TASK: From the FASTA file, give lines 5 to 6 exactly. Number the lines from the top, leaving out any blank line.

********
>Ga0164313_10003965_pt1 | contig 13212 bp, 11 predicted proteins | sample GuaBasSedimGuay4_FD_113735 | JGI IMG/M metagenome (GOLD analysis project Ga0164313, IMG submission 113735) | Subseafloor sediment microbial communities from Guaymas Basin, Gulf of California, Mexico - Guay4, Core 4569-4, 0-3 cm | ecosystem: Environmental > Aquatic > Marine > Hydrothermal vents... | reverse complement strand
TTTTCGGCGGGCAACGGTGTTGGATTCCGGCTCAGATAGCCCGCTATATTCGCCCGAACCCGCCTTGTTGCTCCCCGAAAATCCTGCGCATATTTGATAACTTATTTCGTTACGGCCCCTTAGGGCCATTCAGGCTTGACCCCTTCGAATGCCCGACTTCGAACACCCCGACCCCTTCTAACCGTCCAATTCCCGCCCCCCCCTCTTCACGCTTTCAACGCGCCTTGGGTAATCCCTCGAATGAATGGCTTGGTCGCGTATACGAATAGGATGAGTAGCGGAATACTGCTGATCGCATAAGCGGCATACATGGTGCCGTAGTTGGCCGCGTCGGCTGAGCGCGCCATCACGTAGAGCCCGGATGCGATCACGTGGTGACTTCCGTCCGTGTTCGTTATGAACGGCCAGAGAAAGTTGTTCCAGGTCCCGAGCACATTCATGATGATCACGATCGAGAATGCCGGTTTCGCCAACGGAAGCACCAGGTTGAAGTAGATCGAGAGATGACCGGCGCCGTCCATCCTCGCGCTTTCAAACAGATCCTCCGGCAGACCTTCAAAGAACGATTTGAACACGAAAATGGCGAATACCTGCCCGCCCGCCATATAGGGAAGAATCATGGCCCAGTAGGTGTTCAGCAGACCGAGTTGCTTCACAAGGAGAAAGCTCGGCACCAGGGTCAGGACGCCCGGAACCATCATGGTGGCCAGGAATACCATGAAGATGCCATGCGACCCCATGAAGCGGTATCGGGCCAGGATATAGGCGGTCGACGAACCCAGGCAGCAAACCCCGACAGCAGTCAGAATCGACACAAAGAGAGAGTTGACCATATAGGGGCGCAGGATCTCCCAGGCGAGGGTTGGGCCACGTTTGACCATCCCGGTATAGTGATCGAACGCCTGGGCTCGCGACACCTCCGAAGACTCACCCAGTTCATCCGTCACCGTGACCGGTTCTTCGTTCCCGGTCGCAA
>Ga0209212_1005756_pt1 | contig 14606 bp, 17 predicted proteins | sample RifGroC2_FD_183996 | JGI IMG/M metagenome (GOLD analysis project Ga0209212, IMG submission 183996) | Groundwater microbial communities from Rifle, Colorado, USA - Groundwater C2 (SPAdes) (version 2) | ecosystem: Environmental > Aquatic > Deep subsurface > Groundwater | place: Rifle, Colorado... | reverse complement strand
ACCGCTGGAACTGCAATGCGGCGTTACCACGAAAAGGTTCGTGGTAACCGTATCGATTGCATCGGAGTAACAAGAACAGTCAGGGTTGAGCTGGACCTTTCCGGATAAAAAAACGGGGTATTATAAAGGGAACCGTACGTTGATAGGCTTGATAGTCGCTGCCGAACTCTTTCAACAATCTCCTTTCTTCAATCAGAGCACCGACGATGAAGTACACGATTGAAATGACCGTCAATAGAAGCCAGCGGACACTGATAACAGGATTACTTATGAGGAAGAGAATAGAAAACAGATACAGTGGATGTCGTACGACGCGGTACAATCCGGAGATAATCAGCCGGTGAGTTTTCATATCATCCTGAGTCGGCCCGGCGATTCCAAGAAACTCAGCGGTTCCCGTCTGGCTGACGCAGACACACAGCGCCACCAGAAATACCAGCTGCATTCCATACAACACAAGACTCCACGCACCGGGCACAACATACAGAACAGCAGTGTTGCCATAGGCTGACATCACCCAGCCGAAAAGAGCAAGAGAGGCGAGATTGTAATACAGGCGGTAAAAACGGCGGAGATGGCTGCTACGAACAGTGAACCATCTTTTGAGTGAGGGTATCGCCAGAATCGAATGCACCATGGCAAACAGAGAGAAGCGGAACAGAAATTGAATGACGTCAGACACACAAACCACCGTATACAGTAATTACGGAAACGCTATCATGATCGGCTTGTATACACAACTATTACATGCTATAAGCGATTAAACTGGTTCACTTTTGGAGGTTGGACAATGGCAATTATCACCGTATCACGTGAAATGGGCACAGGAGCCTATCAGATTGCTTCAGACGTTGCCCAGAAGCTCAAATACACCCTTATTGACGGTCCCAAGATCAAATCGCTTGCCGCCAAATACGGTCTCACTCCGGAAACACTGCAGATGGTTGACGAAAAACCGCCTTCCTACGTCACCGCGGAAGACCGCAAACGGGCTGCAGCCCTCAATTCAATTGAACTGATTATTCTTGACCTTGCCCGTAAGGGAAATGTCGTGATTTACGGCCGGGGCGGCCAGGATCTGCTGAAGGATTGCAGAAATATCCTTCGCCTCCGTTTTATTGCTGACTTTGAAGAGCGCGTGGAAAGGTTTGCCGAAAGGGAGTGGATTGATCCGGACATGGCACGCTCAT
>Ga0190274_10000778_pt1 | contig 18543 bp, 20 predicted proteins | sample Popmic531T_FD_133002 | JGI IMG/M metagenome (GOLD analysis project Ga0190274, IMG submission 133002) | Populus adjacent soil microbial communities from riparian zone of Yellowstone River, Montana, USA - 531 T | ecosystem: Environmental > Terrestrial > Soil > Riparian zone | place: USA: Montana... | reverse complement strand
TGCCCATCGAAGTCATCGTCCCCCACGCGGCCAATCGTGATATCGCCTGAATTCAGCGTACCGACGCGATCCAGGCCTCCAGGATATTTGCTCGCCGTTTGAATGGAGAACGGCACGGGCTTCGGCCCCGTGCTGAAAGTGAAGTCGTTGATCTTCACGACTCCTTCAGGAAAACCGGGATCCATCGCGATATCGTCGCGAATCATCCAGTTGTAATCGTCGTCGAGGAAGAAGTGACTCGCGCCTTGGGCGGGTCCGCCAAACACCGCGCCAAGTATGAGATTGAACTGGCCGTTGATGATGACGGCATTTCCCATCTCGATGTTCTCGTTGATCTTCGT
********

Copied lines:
>Ga0190274_10000778_pt1 | contig 18543 bp, 20 predicted proteins | sample Popmic531T_FD_133002 | JGI IMG/M metagenome (GOLD analysis project Ga0190274, IMG submission 133002) | Populus adjacent soil microbial communities from riparian zone of Yellowstone River, Montana, USA - 531 T | ecosystem: Environmental > Terrestrial > Soil > Riparian zone | place: USA: Montana... | reverse complement strand
TGCCCATCGAAGTCATCGTCCCCCACGCGGCCAATCGTGATATCGCCTGAATTCAGCGTACCGACGCGATCCAGGCCTCCAGGATATTTGCTCGCCGTTTGAATGGAGAACGGCACGGGCTTCGGCCCCGTGCTGAAAGTGAAGTCGTTGATCTTCACGACTCCTTCAGGAAAACCGGGATCCATCGCGATATCGTCGCGAATCATCCAGTTGTAATCGTCGTCGAGGAAGAAGTGACTCGCGCCTTGGGCGGGTCCGCCAAACACCGCGCCAAGTATGAGATTGAACTGGCCGTTGATGATGACGGCATTTCCCATCTCGATGTTCTCGTTGATCTTCGT